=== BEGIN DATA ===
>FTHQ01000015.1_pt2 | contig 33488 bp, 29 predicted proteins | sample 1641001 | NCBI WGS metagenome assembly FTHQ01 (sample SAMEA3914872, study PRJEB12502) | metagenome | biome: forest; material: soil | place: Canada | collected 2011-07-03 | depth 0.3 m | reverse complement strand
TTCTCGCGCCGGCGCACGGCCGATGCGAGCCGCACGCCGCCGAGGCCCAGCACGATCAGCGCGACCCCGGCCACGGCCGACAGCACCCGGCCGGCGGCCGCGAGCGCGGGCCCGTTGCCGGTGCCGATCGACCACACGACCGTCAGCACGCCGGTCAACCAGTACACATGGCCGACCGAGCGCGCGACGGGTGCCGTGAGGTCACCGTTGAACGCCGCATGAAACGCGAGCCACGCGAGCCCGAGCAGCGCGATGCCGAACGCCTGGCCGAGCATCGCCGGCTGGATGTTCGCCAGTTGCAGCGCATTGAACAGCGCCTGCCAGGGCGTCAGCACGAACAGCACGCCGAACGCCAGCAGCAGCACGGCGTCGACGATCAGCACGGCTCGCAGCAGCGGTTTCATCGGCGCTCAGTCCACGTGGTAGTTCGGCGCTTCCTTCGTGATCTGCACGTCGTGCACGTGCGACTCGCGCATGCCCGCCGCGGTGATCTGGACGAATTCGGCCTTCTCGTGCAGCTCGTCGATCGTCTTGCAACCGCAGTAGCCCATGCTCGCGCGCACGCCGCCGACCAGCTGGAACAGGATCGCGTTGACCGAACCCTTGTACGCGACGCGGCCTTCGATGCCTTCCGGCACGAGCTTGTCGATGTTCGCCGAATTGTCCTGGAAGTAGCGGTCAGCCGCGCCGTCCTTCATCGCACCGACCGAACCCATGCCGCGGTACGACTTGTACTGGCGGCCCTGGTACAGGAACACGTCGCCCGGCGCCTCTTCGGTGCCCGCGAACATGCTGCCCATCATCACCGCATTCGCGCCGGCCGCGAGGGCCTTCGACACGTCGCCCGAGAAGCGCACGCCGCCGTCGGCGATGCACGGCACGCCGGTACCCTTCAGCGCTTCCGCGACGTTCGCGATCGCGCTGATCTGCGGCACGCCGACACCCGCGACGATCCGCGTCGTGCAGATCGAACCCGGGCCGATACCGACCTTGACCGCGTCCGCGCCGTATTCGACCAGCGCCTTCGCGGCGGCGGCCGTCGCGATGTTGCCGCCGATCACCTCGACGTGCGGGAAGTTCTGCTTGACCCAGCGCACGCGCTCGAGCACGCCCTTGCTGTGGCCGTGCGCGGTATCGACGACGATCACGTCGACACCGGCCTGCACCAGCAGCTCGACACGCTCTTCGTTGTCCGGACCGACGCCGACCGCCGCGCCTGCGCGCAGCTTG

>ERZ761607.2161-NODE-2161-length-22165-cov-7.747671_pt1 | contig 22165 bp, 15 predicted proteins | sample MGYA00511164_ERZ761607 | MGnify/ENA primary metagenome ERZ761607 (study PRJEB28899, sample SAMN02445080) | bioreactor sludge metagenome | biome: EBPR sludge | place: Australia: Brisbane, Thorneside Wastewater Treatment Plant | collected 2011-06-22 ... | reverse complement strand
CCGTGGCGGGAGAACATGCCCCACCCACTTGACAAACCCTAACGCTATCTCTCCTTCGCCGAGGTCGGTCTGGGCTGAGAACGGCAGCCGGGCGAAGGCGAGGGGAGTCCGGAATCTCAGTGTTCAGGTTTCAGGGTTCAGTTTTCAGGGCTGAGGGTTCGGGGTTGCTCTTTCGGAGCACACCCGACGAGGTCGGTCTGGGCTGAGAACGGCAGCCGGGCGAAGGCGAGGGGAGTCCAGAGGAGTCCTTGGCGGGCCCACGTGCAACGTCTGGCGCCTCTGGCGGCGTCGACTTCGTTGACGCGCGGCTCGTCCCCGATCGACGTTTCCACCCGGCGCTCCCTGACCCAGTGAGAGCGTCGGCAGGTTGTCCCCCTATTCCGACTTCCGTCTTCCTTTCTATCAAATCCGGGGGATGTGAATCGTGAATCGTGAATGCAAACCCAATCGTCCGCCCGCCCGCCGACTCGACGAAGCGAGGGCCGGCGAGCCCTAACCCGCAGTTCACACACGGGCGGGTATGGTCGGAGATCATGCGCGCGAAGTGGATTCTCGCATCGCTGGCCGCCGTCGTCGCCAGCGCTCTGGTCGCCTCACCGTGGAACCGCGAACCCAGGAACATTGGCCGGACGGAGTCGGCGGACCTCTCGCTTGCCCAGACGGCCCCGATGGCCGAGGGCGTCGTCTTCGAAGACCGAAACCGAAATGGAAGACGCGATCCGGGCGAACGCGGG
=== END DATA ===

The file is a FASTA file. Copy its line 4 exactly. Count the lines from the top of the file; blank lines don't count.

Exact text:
CCGTGGCGGGAGAACATGCCCCACCCACTTGACAAACCCTAACGCTATCTCTCCTTCGCCGAGGTCGGTCTGGGCTGAGAACGGCAGCCGGGCGAAGGCGAGGGGAGTCCGGAATCTCAGTGTTCAGGTTTCAGGGTTCAGTTTTCAGGGCTGAGGGTTCGGGGTTGCTCTTTCGGAGCACACCCGACGAGGTCGGTCTGGGCTGAGAACGGCAGCCGGGCGAAGGCGAGGGGAGTCCAGAGGAGTCCTTGGCGGGCCCACGTGCAACGTCTGGCGCCTCTGGCGGCGTCGACTTCGTTGACGCGCGGCTCGTCCCCGATCGACGTTTCCACCCGGCGCTCCCTGACCCAGTGAGAGCGTCGGCAGGTTGTCCCCCTATTCCGACTTCCGTCTTCCTTTCTATCAAATCCGGGGGATGTGAATCGTGAATCGTGAATGCAAACCCAATCGTCCGCCCGCCCGCCGACTCGACGAAGCGAGGGCCGGCGAGCCCTAACCCGCAGTTCACACACGGGCGGGTATGGTCGGAGATCATGCGCGCGAAGTGGATTCTCGCATCGCTGGCCGCCGTCGTCGCCAGCGCTCTGGTCGCCTCACCGTGGAACCGCGAACCCAGGAACATTGGCCGGACGGAGTCGGCGGACCTCTCGCTTGCCCAGACGGCCCCGATGGCCGAGGGCGTCGTCTTCGAAGACCGAAACCGAAATGGAAGACGCGATCCGGGCGAACGCGGG